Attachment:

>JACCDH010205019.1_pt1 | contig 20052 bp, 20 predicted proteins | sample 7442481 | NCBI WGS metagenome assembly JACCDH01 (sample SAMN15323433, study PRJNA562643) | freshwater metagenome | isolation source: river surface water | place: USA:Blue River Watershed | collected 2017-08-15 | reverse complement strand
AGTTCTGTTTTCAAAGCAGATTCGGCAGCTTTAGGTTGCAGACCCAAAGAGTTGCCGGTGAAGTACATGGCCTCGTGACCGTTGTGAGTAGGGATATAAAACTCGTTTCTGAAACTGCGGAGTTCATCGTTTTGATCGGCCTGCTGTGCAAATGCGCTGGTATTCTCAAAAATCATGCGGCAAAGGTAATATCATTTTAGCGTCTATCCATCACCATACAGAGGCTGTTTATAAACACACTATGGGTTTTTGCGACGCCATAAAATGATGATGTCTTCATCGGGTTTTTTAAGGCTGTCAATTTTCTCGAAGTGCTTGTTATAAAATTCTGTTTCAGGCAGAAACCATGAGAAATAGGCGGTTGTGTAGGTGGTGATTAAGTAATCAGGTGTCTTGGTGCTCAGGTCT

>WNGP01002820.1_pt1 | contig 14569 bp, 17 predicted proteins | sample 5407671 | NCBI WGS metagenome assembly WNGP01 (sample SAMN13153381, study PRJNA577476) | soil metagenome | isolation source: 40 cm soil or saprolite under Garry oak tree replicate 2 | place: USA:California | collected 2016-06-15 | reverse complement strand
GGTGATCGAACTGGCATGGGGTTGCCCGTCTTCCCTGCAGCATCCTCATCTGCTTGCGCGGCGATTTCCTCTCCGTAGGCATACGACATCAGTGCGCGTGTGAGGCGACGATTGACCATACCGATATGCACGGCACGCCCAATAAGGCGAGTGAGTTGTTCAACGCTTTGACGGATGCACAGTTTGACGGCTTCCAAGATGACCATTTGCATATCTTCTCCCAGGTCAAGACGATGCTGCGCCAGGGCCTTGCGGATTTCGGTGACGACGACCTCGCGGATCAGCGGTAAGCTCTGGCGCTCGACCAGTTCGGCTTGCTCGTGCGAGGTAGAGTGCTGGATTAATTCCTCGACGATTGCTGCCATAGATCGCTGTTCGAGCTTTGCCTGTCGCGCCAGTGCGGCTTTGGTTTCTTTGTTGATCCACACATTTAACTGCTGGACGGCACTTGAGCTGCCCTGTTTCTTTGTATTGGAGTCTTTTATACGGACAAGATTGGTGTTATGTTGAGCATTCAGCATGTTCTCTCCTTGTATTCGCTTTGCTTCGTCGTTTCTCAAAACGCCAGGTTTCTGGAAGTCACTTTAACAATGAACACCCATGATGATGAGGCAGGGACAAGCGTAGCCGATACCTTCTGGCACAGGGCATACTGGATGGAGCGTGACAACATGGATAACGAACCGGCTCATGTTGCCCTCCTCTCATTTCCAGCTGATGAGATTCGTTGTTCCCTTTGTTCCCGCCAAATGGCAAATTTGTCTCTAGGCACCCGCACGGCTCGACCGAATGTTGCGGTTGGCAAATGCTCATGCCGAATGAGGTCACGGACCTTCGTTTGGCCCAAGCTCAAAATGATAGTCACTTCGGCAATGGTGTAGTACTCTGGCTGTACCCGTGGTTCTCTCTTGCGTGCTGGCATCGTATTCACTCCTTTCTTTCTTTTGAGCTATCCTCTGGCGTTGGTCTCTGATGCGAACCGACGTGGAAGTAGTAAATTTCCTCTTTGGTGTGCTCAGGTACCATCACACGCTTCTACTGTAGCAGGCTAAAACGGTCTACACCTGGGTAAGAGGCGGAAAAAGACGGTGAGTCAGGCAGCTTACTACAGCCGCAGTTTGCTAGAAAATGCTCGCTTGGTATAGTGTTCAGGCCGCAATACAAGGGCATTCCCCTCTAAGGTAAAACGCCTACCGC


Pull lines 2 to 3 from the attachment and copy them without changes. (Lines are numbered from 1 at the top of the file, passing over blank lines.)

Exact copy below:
AGTTCTGTTTTCAAAGCAGATTCGGCAGCTTTAGGTTGCAGACCCAAAGAGTTGCCGGTGAAGTACATGGCCTCGTGACCGTTGTGAGTAGGGATATAAAACTCGTTTCTGAAACTGCGGAGTTCATCGTTTTGATCGGCCTGCTGTGCAAATGCGCTGGTATTCTCAAAAATCATGCGGCAAAGGTAATATCATTTTAGCGTCTATCCATCACCATACAGAGGCTGTTTATAAACACACTATGGGTTTTTGCGACGCCATAAAATGATGATGTCTTCATCGGGTTTTTTAAGGCTGTCAATTTTCTCGAAGTGCTTGTTATAAAATTCTGTTTCAGGCAGAAACCATGAGAAATAGGCGGTTGTGTAGGTGGTGATTAAGTAATCAGGTGTCTTGGTGCTCAGGTCT

>WNGP01002820.1_pt1 | contig 14569 bp, 17 predicted proteins | sample 5407671 | NCBI WGS metagenome assembly WNGP01 (sample SAMN13153381, study PRJNA577476) | soil metagenome | isolation source: 40 cm soil or saprolite under Garry oak tree replicate 2 | place: USA:California | collected 2016-06-15 | reverse complement strand